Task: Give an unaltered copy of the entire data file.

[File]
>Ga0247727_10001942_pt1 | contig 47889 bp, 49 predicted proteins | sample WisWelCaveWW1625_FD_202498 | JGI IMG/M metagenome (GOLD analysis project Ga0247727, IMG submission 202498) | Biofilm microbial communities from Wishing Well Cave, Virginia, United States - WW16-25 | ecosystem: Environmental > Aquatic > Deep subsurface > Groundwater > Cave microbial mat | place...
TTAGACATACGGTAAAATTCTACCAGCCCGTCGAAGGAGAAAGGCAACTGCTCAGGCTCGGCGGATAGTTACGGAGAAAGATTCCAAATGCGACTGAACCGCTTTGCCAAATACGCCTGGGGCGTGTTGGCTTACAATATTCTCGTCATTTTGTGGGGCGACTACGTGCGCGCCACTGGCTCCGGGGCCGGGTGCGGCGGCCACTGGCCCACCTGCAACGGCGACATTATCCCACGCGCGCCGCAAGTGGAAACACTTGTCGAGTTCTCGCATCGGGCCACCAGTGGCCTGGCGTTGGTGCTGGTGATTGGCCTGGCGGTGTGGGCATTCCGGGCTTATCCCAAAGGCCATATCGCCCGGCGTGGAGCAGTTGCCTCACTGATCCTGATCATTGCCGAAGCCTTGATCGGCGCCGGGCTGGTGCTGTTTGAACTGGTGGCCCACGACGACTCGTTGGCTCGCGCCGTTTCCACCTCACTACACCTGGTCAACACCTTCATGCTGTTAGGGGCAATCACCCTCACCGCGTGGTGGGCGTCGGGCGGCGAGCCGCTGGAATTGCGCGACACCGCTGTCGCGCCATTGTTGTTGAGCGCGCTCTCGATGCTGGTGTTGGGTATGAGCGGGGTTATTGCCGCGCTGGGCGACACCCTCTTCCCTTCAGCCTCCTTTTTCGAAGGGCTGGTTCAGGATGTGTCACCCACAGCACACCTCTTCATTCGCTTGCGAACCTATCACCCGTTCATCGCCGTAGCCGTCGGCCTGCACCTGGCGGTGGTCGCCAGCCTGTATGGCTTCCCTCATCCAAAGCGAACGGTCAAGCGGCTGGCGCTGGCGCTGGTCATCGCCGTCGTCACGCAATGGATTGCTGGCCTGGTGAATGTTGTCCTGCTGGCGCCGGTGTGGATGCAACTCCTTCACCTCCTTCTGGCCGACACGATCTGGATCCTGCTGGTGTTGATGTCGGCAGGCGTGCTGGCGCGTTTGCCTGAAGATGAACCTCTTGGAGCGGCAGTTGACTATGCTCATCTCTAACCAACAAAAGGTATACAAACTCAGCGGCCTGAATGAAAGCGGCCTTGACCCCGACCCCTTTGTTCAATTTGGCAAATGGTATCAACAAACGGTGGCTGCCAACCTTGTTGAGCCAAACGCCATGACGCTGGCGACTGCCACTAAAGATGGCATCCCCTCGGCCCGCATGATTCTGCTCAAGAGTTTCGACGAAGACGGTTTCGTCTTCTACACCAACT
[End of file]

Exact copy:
>Ga0247727_10001942_pt1 | contig 47889 bp, 49 predicted proteins | sample WisWelCaveWW1625_FD_202498 | JGI IMG/M metagenome (GOLD analysis project Ga0247727, IMG submission 202498) | Biofilm microbial communities from Wishing Well Cave, Virginia, United States - WW16-25 | ecosystem: Environmental > Aquatic > Deep subsurface > Groundwater > Cave microbial mat | place...
TTAGACATACGGTAAAATTCTACCAGCCCGTCGAAGGAGAAAGGCAACTGCTCAGGCTCGGCGGATAGTTACGGAGAAAGATTCCAAATGCGACTGAACCGCTTTGCCAAATACGCCTGGGGCGTGTTGGCTTACAATATTCTCGTCATTTTGTGGGGCGACTACGTGCGCGCCACTGGCTCCGGGGCCGGGTGCGGCGGCCACTGGCCCACCTGCAACGGCGACATTATCCCACGCGCGCCGCAAGTGGAAACACTTGTCGAGTTCTCGCATCGGGCCACCAGTGGCCTGGCGTTGGTGCTGGTGATTGGCCTGGCGGTGTGGGCATTCCGGGCTTATCCCAAAGGCCATATCGCCCGGCGTGGAGCAGTTGCCTCACTGATCCTGATCATTGCCGAAGCCTTGATCGGCGCCGGGCTGGTGCTGTTTGAACTGGTGGCCCACGACGACTCGTTGGCTCGCGCCGTTTCCACCTCACTACACCTGGTCAACACCTTCATGCTGTTAGGGGCAATCACCCTCACCGCGTGGTGGGCGTCGGGCGGCGAGCCGCTGGAATTGCGCGACACCGCTGTCGCGCCATTGTTGTTGAGCGCGCTCTCGATGCTGGTGTTGGGTATGAGCGGGGTTATTGCCGCGCTGGGCGACACCCTCTTCCCTTCAGCCTCCTTTTTCGAAGGGCTGGTTCAGGATGTGTCACCCACAGCACACCTCTTCATTCGCTTGCGAACCTATCACCCGTTCATCGCCGTAGCCGTCGGCCTGCACCTGGCGGTGGTCGCCAGCCTGTATGGCTTCCCTCATCCAAAGCGAACGGTCAAGCGGCTGGCGCTGGCGCTGGTCATCGCCGTCGTCACGCAATGGATTGCTGGCCTGGTGAATGTTGTCCTGCTGGCGCCGGTGTGGATGCAACTCCTTCACCTCCTTCTGGCCGACACGATCTGGATCCTGCTGGTGTTGATGTCGGCAGGCGTGCTGGCGCGTTTGCCTGAAGATGAACCTCTTGGAGCGGCAGTTGACTATGCTCATCTCTAACCAACAAAAGGTATACAAACTCAGCGGCCTGAATGAAAGCGGCCTTGACCCCGACCCCTTTGTTCAATTTGGCAAATGGTATCAACAAACGGTGGCTGCCAACCTTGTTGAGCCAAACGCCATGACGCTGGCGACTGCCACTAAAGATGGCATCCCCTCGGCCCGCATGATTCTGCTCAAGAGTTTCGACGAAGACGGTTTCGTCTTCTACACCAACT